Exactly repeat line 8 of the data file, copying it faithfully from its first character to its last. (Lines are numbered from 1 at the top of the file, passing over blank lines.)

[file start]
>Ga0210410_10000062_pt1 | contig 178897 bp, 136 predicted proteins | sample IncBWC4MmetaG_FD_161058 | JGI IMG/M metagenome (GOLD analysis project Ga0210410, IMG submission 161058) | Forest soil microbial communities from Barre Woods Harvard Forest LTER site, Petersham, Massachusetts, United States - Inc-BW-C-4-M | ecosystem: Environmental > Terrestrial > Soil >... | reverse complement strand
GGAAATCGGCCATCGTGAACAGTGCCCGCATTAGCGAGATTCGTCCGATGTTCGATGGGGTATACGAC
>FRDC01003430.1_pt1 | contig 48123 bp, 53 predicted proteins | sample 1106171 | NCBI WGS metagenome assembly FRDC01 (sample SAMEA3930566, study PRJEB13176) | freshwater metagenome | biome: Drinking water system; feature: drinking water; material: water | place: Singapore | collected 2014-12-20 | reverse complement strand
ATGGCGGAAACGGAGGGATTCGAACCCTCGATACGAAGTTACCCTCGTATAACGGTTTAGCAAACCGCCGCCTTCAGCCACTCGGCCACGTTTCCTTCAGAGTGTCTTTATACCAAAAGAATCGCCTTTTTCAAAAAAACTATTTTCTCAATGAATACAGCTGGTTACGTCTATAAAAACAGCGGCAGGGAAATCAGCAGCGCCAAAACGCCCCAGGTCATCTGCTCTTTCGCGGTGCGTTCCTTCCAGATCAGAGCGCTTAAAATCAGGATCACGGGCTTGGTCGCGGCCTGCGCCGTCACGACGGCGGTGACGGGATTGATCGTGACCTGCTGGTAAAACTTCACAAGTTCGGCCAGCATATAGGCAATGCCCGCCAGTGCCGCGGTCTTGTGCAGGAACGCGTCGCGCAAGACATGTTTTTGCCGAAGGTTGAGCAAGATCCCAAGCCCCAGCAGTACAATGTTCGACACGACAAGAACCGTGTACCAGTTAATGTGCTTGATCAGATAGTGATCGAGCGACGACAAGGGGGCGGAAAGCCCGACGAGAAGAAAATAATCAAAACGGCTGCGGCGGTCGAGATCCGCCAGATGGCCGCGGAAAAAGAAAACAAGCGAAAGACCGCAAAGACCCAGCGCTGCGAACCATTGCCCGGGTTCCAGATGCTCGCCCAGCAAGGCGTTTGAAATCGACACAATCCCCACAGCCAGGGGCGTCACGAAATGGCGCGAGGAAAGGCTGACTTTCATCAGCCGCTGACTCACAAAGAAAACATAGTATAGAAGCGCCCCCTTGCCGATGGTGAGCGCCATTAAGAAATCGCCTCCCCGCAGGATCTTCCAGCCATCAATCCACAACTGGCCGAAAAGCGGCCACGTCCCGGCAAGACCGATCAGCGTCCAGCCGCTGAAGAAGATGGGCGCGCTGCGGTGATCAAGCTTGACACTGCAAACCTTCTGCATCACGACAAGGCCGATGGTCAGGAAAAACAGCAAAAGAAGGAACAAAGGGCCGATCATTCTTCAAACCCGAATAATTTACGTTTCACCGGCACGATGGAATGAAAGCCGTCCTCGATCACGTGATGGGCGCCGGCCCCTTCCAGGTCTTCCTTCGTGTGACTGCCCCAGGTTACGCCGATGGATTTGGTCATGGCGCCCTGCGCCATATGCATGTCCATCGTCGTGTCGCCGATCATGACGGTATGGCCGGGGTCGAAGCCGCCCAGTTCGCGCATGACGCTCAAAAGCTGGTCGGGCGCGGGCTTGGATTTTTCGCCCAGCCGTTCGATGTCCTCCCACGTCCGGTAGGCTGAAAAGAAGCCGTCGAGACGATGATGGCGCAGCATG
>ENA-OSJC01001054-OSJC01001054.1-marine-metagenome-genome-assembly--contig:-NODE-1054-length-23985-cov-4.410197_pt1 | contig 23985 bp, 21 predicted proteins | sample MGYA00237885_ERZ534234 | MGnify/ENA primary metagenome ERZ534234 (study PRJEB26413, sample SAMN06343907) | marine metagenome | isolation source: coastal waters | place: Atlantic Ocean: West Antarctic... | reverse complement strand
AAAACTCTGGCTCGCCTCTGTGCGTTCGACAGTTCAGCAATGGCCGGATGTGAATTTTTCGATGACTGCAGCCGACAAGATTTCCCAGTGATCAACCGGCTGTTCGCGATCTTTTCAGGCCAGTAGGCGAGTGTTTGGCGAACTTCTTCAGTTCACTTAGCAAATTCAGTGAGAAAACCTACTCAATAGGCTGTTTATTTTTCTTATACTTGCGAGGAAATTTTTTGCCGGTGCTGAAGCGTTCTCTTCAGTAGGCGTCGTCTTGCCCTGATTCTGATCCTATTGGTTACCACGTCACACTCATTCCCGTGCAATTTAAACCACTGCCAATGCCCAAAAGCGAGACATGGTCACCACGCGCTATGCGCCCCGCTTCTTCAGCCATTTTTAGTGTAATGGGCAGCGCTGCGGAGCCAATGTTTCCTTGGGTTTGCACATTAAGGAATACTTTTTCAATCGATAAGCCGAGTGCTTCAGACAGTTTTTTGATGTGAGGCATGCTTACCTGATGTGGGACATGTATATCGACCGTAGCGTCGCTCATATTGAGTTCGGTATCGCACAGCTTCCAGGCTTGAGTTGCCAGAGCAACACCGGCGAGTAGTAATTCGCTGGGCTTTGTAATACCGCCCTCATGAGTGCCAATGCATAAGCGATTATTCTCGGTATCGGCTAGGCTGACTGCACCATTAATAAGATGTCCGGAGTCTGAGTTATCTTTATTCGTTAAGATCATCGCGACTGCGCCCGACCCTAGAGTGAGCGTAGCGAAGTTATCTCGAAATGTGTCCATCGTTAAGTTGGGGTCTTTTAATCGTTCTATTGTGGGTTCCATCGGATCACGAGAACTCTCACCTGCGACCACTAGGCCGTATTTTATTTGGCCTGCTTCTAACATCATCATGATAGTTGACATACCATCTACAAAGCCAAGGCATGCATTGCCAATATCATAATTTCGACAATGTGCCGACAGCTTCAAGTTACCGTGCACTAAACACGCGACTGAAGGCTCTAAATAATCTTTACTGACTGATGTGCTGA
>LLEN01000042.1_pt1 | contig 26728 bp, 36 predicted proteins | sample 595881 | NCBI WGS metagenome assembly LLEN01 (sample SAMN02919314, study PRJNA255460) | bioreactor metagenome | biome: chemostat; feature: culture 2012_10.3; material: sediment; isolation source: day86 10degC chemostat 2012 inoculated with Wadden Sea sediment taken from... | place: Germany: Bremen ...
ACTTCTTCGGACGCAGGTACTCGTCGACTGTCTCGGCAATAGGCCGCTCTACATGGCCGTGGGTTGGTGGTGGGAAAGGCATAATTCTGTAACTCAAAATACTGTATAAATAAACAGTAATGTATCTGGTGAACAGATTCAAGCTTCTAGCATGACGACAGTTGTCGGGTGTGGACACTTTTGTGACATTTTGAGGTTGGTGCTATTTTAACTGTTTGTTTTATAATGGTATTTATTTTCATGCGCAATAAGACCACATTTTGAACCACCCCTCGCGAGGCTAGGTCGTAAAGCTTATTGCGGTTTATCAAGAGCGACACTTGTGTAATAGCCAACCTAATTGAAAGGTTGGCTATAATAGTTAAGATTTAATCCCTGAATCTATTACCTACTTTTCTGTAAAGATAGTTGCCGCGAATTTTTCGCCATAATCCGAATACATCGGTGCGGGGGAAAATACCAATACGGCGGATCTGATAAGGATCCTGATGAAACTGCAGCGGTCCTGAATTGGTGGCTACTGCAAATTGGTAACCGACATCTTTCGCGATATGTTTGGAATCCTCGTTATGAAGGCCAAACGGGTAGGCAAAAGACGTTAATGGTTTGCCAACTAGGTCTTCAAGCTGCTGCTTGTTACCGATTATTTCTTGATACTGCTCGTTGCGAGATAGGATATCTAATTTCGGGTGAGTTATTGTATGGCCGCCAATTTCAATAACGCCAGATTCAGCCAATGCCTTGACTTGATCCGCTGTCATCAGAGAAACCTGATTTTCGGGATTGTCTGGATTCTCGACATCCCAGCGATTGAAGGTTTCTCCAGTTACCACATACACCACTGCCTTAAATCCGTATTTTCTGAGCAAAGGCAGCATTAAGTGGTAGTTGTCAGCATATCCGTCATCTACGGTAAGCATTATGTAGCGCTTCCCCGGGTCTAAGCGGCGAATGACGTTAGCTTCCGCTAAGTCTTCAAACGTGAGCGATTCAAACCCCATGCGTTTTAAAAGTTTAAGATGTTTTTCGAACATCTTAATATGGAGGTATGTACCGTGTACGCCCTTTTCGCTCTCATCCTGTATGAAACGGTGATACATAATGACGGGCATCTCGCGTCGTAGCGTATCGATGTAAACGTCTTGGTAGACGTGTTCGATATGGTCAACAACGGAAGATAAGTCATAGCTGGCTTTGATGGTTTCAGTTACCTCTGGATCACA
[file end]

ACTTCTTCGGACGCAGGTACTCGTCGACTGTCTCGGCAATAGGCCGCTCTACATGGCCGTGGGTTGGTGGTGGGAAAGGCATAATTCTGTAACTCAAAATACTGTATAAATAAACAGTAATGTATCTGGTGAACAGATTCAAGCTTCTAGCATGACGACAGTTGTCGGGTGTGGACACTTTTGTGACATTTTGAGGTTGGTGCTATTTTAACTGTTTGTTTTATAATGGTATTTATTTTCATGCGCAATAAGACCACATTTTGAACCACCCCTCGCGAGGCTAGGTCGTAAAGCTTATTGCGGTTTATCAAGAGCGACACTTGTGTAATAGCCAACCTAATTGAAAGGTTGGCTATAATAGTTAAGATTTAATCCCTGAATCTATTACCTACTTTTCTGTAAAGATAGTTGCCGCGAATTTTTCGCCATAATCCGAATACATCGGTGCGGGGGAAAATACCAATACGGCGGATCTGATAAGGATCCTGATGAAACTGCAGCGGTCCTGAATTGGTGGCTACTGCAAATTGGTAACCGACATCTTTCGCGATATGTTTGGAATCCTCGTTATGAAGGCCAAACGGGTAGGCAAAAGACGTTAATGGTTTGCCAACTAGGTCTTCAAGCTGCTGCTTGTTACCGATTATTTCTTGATACTGCTCGTTGCGAGATAGGATATCTAATTTCGGGTGAGTTATTGTATGGCCGCCAATTTCAATAACGCCAGATTCAGCCAATGCCTTGACTTGATCCGCTGTCATCAGAGAAACCTGATTTTCGGGATTGTCTGGATTCTCGACATCCCAGCGATTGAAGGTTTCTCCAGTTACCACATACACCACTGCCTTAAATCCGTATTTTCTGAGCAAAGGCAGCATTAAGTGGTAGTTGTCAGCATATCCGTCATCTACGGTAAGCATTATGTAGCGCTTCCCCGGGTCTAAGCGGCGAATGACGTTAGCTTCCGCTAAGTCTTCAAACGTGAGCGATTCAAACCCCATGCGTTTTAAAAGTTTAAGATGTTTTTCGAACATCTTAATATGGAGGTATGTACCGTGTACGCCCTTTTCGCTCTCATCCTGTATGAAACGGTGATACATAATGACGGGCATCTCGCGTCGTAGCGTATCGATGTAAACGTCTTGGTAGACGTGTTCGATATGGTCAACAACGGAAGATAAGTCATAGCTGGCTTTGATGGTTTCAGTTACCTCTGGATCACA